Ash & Elm Cider Co.

Rooted in Tradition. Crafted for Today.

Making Our 2018 Scrumpy

Today's blog is from co-founder and head cidermaker, Aaron! Enjoy!


I've been meaning to write with some more depth on our cidermaking for a long time now, and the day has finally come! This year's small batch Scrumpy gives me a great reason to do so, as there is a lot of time and love behind this special cider.

Similar to last year's version, this year's is a blend of very small batches from the previous year's harvest. We worked again with our friends just up north of Indianapolis at Doud Orchards to get limited pressings of single variety juice, from mostly heirloom apples such as Golden Russet, Rubinette, Northern Spy and Gold Rush. Apples like Golden Russet and Northern Spy have been grown in the US for hundreds of years, and were often used for cider. Gold Rush is more a recent variety, developed at our own Purdue University in 1973. It is also a fantastic eating apple, and one of my personal favorites. Please look for it at your orchard or farmer's market and give it a try.

Once we had this great juice to start with, we let these ferment naturally, without added yeast. This choice, combined with low temperatures in the cellar over the winter, led to a long, slow fermentation. This often results in greater complexity (from the wild, more diverse yeast population), as well as cider with more aromatic and apple varietal character (from the slow, gradual fermentation). It requires constant vigilance, though, as the wild yeast may go awry. This patient, natural yeast fermentation is generally how a classic, English 'scrumpy' would be made in the apple-growing countrysides.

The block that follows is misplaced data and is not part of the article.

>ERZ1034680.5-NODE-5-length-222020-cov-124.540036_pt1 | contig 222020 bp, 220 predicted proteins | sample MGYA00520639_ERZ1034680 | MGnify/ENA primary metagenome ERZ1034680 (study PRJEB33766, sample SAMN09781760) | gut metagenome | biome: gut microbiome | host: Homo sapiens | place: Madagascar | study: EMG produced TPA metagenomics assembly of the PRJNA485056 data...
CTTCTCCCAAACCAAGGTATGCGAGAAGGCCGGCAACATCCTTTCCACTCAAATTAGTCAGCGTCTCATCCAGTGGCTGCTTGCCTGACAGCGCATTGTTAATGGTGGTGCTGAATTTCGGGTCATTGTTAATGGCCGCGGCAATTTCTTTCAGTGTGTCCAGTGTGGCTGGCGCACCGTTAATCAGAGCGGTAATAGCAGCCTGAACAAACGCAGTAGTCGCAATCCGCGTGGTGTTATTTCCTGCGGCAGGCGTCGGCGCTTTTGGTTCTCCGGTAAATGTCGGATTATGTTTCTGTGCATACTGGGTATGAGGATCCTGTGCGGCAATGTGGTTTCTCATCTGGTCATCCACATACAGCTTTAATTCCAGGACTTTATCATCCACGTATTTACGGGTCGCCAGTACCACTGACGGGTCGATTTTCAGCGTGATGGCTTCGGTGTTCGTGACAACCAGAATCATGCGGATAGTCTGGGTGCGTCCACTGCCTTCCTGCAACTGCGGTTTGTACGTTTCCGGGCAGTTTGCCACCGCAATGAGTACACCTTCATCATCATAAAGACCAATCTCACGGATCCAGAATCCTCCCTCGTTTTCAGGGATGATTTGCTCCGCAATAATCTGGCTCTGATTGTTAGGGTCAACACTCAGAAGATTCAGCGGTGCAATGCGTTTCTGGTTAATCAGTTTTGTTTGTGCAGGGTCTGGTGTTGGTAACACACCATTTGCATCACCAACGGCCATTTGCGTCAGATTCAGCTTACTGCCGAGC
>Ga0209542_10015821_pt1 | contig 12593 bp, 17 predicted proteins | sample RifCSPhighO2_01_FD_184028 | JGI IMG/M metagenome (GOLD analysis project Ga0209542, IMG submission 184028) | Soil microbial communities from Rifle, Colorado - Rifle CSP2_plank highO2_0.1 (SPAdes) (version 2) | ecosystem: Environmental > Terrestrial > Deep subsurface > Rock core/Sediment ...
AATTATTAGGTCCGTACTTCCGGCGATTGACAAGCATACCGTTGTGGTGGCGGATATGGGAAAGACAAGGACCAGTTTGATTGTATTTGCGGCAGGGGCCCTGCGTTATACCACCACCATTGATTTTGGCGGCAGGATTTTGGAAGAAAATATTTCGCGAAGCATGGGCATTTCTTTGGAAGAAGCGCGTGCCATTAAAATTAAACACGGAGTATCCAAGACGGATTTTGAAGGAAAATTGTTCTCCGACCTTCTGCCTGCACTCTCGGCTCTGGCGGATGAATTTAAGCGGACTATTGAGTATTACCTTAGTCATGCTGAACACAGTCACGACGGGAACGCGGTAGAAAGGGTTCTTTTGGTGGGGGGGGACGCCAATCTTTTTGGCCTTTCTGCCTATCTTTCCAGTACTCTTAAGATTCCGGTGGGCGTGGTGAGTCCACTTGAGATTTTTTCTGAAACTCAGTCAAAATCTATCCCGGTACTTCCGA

We sampled along the way and kept notes about how each variety looked, smelled and tasted. The diversity was really exciting! Some were tart and citrus-y. Some were rich, wine-like and maybe even a bit smoky. Some smelled of pineapple, or baked apples.

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This picture above shows a sampling session from early spring 2017, just after primary fermentation ended. You can see how some have cleared up as the yeast dropped out of suspension, while others are still quite cloudy with yeast or apple particulates.

One last thing we've done to make Scrumpy special is in the blending. Inspired by the 'solera' method used primarily in Spanish Sherry wine, we've taken some of last year's Scrumpy and included it in this year's blend. The solera system is traditionally a method of blending across the years (or vintages) to have a more uniformly aged final product. A pyramid-like stack of barrels is filled at the top with new wine, then a portion taken each year and moved into the next row down. By the bottom row, you have a wine (or cider!) that is a mixture of each of the years above it, as well as a bit of all the years past, as none of the barrels are ever completely emptied. While we don't have a traditional stack of barrels to do this (at least, not yet!), we plan to keep back some of 2018 Scrumpy to blend again in 2019.

A Solera of Sherry wine casks. Image via Wikimedia Commons. https://en.wikipedia.org/wiki/File:ValdiviaJerez52.jpg

A Solera of Sherry wine casks. Image via Wikimedia Commons. https://en.wikipedia.org/wiki/File:ValdiviaJerez52.jpg

The final 2018 Scrumpy blend is made up roughly of 1/3 last year's Scrumpy and 2/3 heirloom small batch fermentations of Gold Rush, Golden Russet, Rubinette and Suncrisp. It is layered in aroma and flavors, with good acidity and an off-dry hint of sweetness. I primarily note very ripe apple, pineapple, and a hint of hay. We hope you enjoy it!

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